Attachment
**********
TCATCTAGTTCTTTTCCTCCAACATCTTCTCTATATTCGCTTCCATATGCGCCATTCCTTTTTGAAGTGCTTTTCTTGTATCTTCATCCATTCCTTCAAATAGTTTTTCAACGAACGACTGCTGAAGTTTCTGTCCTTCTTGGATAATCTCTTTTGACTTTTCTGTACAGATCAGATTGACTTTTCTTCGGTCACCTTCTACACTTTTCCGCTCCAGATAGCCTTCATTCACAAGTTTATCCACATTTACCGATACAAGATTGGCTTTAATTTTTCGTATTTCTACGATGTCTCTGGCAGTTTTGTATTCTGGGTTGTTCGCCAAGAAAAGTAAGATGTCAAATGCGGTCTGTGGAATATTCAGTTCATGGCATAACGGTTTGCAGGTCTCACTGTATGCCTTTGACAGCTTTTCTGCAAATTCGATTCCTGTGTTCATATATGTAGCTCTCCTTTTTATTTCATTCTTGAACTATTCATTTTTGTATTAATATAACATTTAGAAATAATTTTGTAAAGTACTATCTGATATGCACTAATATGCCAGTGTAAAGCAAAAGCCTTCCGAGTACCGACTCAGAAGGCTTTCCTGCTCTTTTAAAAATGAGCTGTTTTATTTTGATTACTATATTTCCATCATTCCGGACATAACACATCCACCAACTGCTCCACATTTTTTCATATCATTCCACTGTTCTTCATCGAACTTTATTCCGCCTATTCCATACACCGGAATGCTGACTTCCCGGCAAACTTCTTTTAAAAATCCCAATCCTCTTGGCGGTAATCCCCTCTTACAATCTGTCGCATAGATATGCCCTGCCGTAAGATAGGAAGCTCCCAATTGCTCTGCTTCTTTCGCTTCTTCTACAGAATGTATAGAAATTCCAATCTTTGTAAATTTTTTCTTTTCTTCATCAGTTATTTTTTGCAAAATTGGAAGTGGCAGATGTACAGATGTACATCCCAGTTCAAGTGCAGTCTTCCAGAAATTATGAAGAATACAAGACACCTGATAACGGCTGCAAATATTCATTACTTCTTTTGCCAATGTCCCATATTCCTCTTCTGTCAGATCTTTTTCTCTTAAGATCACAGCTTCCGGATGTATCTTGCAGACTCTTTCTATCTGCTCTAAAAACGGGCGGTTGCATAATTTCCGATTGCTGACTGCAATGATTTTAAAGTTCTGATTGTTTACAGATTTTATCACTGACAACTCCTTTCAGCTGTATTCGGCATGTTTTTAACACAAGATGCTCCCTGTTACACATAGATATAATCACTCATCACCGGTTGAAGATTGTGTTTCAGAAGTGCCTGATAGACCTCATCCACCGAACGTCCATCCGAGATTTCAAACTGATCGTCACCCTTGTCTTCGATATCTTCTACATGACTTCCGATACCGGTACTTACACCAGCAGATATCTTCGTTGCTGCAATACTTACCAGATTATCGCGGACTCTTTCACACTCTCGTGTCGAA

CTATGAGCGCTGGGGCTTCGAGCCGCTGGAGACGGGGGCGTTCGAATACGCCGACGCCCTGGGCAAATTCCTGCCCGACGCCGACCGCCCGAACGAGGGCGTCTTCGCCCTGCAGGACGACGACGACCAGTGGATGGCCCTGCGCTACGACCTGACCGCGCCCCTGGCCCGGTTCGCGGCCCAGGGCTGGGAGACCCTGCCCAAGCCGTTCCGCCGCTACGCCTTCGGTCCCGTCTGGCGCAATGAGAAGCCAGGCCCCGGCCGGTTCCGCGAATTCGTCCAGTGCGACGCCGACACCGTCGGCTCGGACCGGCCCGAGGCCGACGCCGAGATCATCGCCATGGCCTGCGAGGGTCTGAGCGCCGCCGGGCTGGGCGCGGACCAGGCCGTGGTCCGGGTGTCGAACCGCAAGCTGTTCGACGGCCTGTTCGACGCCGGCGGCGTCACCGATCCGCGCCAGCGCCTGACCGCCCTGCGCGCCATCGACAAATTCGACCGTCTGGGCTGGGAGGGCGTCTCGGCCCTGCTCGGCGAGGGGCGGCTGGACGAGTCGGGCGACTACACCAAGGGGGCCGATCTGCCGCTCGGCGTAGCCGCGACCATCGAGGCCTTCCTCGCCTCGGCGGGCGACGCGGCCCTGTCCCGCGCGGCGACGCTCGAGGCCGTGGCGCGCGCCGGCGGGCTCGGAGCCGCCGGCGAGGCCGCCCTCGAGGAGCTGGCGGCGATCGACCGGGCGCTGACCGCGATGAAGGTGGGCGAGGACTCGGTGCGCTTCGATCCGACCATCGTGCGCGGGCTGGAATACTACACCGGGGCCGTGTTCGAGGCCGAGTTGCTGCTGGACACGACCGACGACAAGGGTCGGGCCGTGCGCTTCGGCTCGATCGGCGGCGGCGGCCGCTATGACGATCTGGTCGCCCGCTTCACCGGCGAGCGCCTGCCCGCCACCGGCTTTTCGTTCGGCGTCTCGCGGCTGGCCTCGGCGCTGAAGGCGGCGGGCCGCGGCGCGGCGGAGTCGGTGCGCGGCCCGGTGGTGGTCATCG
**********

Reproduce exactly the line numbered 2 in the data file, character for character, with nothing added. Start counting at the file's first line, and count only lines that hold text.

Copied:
CTATGAGCGCTGGGGCTTCGAGCCGCTGGAGACGGGGGCGTTCGAATACGCCGACGCCCTGGGCAAATTCCTGCCCGACGCCGACCGCCCGAACGAGGGCGTCTTCGCCCTGCAGGACGACGACGACCAGTGGATGGCCCTGCGCTACGACCTGACCGCGCCCCTGGCCCGGTTCGCGGCCCAGGGCTGGGAGACCCTGCCCAAGCCGTTCCGCCGCTACGCCTTCGGTCCCGTCTGGCGCAATGAGAAGCCAGGCCCCGGCCGGTTCCGCGAATTCGTCCAGTGCGACGCCGACACCGTCGGCTCGGACCGGCCCGAGGCCGACGCCGAGATCATCGCCATGGCCTGCGAGGGTCTGAGCGCCGCCGGGCTGGGCGCGGACCAGGCCGTGGTCCGGGTGTCGAACCGCAAGCTGTTCGACGGCCTGTTCGACGCCGGCGGCGTCACCGATCCGCGCCAGCGCCTGACCGCCCTGCGCGCCATCGACAAATTCGACCGTCTGGGCTGGGAGGGCGTCTCGGCCCTGCTCGGCGAGGGGCGGCTGGACGAGTCGGGCGACTACACCAAGGGGGCCGATCTGCCGCTCGGCGTAGCCGCGACCATCGAGGCCTTCCTCGCCTCGGCGGGCGACGCGGCCCTGTCCCGCGCGGCGACGCTCGAGGCCGTGGCGCGCGCCGGCGGGCTCGGAGCCGCCGGCGAGGCCGCCCTCGAGGAGCTGGCGGCGATCGACCGGGCGCTGACCGCGATGAAGGTGGGCGAGGACTCGGTGCGCTTCGATCCGACCATCGTGCGCGGGCTGGAATACTACACCGGGGCCGTGTTCGAGGCCGAGTTGCTGCTGGACACGACCGACGACAAGGGTCGGGCCGTGCGCTTCGGCTCGATCGGCGGCGGCGGCCGCTATGACGATCTGGTCGCCCGCTTCACCGGCGAGCGCCTGCCCGCCACCGGCTTTTCGTTCGGCGTCTCGCGGCTGGCCTCGGCGCTGAAGGCGGCGGGCCGCGGCGCGGCGGAGTCGGTGCGCGGCCCGGTGGTGGTCATCG